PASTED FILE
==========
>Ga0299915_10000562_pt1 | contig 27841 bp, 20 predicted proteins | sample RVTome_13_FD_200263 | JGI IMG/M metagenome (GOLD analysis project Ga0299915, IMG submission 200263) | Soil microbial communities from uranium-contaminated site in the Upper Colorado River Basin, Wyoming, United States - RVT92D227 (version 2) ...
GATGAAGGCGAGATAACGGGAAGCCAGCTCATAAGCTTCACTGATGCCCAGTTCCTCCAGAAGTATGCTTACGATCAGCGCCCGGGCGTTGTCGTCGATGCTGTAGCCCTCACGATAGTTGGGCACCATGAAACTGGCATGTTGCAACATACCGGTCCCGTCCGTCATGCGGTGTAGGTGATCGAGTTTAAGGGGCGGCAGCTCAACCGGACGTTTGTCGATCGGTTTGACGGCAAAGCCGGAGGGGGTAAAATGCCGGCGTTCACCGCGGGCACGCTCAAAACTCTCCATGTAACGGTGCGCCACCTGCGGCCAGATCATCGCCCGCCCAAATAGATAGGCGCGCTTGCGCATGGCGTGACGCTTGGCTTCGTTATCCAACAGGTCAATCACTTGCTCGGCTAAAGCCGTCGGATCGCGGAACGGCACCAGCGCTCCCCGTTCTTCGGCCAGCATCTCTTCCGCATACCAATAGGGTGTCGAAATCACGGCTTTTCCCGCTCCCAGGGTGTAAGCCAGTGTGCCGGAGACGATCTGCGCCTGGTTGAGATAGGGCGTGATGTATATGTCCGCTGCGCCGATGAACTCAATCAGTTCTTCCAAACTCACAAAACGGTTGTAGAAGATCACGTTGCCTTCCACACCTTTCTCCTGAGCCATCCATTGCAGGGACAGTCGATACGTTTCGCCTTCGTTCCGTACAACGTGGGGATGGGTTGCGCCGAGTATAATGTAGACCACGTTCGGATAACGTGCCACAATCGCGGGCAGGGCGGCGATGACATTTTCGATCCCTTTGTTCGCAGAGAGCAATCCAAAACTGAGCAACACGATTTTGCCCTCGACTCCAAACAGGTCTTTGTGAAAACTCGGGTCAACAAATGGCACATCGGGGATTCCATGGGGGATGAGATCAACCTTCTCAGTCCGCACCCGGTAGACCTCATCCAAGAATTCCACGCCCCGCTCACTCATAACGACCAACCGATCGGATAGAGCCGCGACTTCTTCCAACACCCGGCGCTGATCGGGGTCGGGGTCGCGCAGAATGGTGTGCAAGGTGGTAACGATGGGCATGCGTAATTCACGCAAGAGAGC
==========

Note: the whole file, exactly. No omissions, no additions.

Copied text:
>Ga0299915_10000562_pt1 | contig 27841 bp, 20 predicted proteins | sample RVTome_13_FD_200263 | JGI IMG/M metagenome (GOLD analysis project Ga0299915, IMG submission 200263) | Soil microbial communities from uranium-contaminated site in the Upper Colorado River Basin, Wyoming, United States - RVT92D227 (version 2) ...
GATGAAGGCGAGATAACGGGAAGCCAGCTCATAAGCTTCACTGATGCCCAGTTCCTCCAGAAGTATGCTTACGATCAGCGCCCGGGCGTTGTCGTCGATGCTGTAGCCCTCACGATAGTTGGGCACCATGAAACTGGCATGTTGCAACATACCGGTCCCGTCCGTCATGCGGTGTAGGTGATCGAGTTTAAGGGGCGGCAGCTCAACCGGACGTTTGTCGATCGGTTTGACGGCAAAGCCGGAGGGGGTAAAATGCCGGCGTTCACCGCGGGCACGCTCAAAACTCTCCATGTAACGGTGCGCCACCTGCGGCCAGATCATCGCCCGCCCAAATAGATAGGCGCGCTTGCGCATGGCGTGACGCTTGGCTTCGTTATCCAACAGGTCAATCACTTGCTCGGCTAAAGCCGTCGGATCGCGGAACGGCACCAGCGCTCCCCGTTCTTCGGCCAGCATCTCTTCCGCATACCAATAGGGTGTCGAAATCACGGCTTTTCCCGCTCCCAGGGTGTAAGCCAGTGTGCCGGAGACGATCTGCGCCTGGTTGAGATAGGGCGTGATGTATATGTCCGCTGCGCCGATGAACTCAATCAGTTCTTCCAAACTCACAAAACGGTTGTAGAAGATCACGTTGCCTTCCACACCTTTCTCCTGAGCCATCCATTGCAGGGACAGTCGATACGTTTCGCCTTCGTTCCGTACAACGTGGGGATGGGTTGCGCCGAGTATAATGTAGACCACGTTCGGATAACGTGCCACAATCGCGGGCAGGGCGGCGATGACATTTTCGATCCCTTTGTTCGCAGAGAGCAATCCAAAACTGAGCAACACGATTTTGCCCTCGACTCCAAACAGGTCTTTGTGAAAACTCGGGTCAACAAATGGCACATCGGGGATTCCATGGGGGATGAGATCAACCTTCTCAGTCCGCACCCGGTAGACCTCATCCAAGAATTCCACGCCCCGCTCACTCATAACGACCAACCGATCGGATAGAGCCGCGACTTCTTCCAACACCCGGCGCTGATCGGGGTCGGGGTCGCGCAGAATGGTGTGCAAGGTGGTAACGATGGGCATGCGTAATTCACGCAAGAGAGC